One of the more amusing sights in Dallas had to be Dan Snyder and his little entourage making the rounds on radio row on Friday afternoon. Apparently, having been ripped from stem-to-stern after the announcement of his bully lawsuit against The City Paper, Snyder and his genius PR guy Tony Wyllie (who Snyder says suggested the lawsuit; if so he should be fired for coming up with the single stupidest idea since indoor baseball) decided to go on the offensive AGAIN so they could dig the hole a little deeper.
Of course every radio show was more than willing to have Snyder on. He came with a scripted message: HE HAD to file this lawsuit because The City Paper’s Dave McKenna had ‘gone over the line,’ when he had ‘made fun of my wife who has been battling breast cancer.’ Go back and read the story. There are two sentences about Tanya Snyder and they refer ONLY to her going on TV to talk about her new-and-improved husband as part of the Danny-over-DC PR campaign to convince Redskin fans who were completely sick of the guy that he was a brand new man.
That’s IT. No mention of breast cancer and certainly no making fun of Tanya on any level. Snyder simply made that up. In doing so, he used his wife, who no doubt has been through a lot fighting the disease, as a human shield against his own critics. That’s beyond cynical.
Step two was playing the Jew card again. At one point he said, “You know, Tony, who is African-American, called this Rabbi in LA….” First, who cares that Wyllie is African-American? What relevance does that have here? Second, the quote from the Rabbi was beyond offensive to people who really have dealt with anti-Semitism and invoking the Holocaust in any way to defend the actions of a billionaire bully-boy (I realize the Rabbi didn’t see it that way but that’s the way it came out) is beyond shameful.
Throw in the fact that Snyder owns a team that he insists on continuing to call The Washington REDSKINS and the notion of him complaining about any bias is either laughable or completely hypocritical or both. When Chad Dukes went on the local non-Snyder-owned radio station in DC had the temerity to bring that up, Snyder bristled.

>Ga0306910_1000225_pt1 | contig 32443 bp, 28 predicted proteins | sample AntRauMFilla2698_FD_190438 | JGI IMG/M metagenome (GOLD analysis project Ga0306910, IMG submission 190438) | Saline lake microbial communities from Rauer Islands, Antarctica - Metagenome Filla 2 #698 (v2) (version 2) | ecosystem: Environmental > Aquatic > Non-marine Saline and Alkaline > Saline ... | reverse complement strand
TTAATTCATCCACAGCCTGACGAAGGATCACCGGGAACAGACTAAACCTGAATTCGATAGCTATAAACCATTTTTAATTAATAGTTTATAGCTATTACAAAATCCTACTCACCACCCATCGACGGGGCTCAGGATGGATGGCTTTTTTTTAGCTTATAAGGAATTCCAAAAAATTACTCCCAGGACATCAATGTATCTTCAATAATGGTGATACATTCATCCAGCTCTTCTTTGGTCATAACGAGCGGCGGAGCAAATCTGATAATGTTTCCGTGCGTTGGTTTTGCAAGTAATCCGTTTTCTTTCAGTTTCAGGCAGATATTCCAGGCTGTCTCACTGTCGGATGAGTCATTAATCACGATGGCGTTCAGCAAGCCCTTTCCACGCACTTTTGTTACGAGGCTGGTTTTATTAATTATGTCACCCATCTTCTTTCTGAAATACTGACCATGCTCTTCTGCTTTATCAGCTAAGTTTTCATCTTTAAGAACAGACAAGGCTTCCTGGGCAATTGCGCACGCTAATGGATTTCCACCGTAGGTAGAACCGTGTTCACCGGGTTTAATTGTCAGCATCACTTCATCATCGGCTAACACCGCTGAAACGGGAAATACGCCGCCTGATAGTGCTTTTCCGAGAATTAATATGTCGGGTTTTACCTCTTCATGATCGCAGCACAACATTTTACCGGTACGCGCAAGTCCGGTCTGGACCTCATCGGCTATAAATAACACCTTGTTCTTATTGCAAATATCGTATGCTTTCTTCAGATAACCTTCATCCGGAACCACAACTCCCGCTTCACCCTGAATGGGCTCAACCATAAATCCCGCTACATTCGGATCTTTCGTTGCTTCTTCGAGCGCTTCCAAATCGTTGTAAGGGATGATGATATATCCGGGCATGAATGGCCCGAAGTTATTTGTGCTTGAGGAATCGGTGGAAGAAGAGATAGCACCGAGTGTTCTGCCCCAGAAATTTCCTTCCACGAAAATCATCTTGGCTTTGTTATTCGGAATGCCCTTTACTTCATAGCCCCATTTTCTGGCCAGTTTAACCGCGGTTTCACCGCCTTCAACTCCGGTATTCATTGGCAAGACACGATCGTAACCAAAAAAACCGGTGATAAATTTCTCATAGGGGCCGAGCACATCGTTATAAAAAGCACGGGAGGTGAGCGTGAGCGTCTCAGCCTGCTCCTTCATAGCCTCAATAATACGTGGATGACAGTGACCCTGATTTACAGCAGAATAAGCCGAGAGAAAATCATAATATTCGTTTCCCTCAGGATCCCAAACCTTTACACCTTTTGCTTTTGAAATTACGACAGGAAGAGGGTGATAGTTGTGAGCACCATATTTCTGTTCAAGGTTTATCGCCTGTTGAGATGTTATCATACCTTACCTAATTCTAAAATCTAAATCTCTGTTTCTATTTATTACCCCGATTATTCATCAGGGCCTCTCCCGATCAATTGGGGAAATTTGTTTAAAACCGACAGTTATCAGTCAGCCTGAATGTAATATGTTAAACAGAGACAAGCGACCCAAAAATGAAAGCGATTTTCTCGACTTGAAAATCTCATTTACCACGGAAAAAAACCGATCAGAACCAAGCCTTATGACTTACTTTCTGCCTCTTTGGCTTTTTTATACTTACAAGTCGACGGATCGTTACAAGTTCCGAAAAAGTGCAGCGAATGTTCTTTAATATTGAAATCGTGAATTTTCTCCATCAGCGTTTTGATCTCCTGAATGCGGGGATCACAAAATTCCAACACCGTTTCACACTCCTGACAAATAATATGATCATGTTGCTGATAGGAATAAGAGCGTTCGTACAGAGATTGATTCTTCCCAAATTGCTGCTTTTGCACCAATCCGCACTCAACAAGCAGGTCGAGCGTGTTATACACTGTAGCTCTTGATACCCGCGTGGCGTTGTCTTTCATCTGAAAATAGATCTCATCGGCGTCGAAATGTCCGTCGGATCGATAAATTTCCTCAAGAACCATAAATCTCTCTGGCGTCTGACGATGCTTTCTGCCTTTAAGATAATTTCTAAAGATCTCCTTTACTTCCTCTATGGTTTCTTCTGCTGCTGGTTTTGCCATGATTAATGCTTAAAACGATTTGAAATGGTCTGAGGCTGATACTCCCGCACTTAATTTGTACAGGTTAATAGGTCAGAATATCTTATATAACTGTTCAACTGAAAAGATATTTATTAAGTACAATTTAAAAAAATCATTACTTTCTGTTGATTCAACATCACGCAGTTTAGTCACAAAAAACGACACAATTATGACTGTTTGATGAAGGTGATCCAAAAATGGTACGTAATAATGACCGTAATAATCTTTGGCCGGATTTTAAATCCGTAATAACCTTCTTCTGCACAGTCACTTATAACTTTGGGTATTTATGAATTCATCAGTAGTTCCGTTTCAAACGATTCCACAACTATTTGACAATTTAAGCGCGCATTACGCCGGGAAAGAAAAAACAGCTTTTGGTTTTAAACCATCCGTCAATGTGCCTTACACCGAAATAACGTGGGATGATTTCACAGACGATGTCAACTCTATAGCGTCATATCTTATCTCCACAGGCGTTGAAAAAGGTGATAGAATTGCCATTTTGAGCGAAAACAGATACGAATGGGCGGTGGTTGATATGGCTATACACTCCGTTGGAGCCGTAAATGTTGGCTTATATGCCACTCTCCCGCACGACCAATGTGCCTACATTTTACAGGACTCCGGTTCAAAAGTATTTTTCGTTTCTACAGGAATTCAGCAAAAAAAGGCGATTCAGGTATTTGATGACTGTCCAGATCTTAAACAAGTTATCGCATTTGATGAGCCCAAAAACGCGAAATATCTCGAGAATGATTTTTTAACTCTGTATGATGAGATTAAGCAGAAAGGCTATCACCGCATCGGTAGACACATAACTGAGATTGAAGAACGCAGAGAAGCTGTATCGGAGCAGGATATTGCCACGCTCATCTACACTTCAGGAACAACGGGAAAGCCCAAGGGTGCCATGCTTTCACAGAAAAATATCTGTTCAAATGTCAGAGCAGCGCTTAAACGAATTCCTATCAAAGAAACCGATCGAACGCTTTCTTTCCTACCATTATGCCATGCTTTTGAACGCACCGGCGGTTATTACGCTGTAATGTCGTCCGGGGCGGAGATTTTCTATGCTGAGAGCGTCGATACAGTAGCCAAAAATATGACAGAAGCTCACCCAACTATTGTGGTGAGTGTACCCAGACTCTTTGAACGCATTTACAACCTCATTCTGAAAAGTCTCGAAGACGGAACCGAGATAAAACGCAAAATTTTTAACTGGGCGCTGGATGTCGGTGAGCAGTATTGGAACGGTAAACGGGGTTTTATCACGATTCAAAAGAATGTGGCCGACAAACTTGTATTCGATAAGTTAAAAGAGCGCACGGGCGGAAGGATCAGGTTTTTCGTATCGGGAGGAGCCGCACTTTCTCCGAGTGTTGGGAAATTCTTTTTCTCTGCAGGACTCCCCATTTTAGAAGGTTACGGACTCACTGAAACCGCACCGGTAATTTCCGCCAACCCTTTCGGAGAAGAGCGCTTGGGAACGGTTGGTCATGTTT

“Obviously you don’t know the history of the Redskins,” he said. “We’ve won lawsuits. Even bringing that up is silly.”
Really? So now you, Danny Snyder, are judge and jury on what is offensive to Jews AND what is NOT offensive to Native Americans. Do you get elected to that job or do you get it by acclamation? By the way, winning a lawsuit doesn’t make anything right, it just makes it legal. It is legal for private clubs to discriminate against people. That doesn’t mean it is right. As for history: most of us know the history: The Redskins were founded in Boston and nicknamed ‘Redskins,’ in honor of the colonials who dressed up as Indians on the night of The Boston Tea Party.
That was a LONG time ago. Back then it was also okay according to society to call African Americans, ‘coloreds.’ This is 2011. What was right eighty years ago isn’t right now and that’s not political correctness.
The funniest bits were Snyder going on about his father having been in the media—“I love the media,”—and then taking one gratuitous shot after another at anyone and everyone in the media: “You know how The Post is, they love taking shots at me. That’s the way a lot of old media is. But you know we’re doing great in radio.” (Shades of the morning pitchmen at ESPN here; I half expected him to tell us who the next cheap shot was sponsored by). There was more: To Mike Wise, who actually tried to ask him a couple of follow-up questions that went beyond his script, “I know how you media guys are, you defend one another all the time no matter what.”
Yes, he loves the media.
I was about to write the words, ‘enough about Snyder,’ but what’s the point. He’s going to force me to write about him again soon because he’s going to continue to simply make things up to justify who he is. And, unlike some of my good friends, I’m going to respond when he does.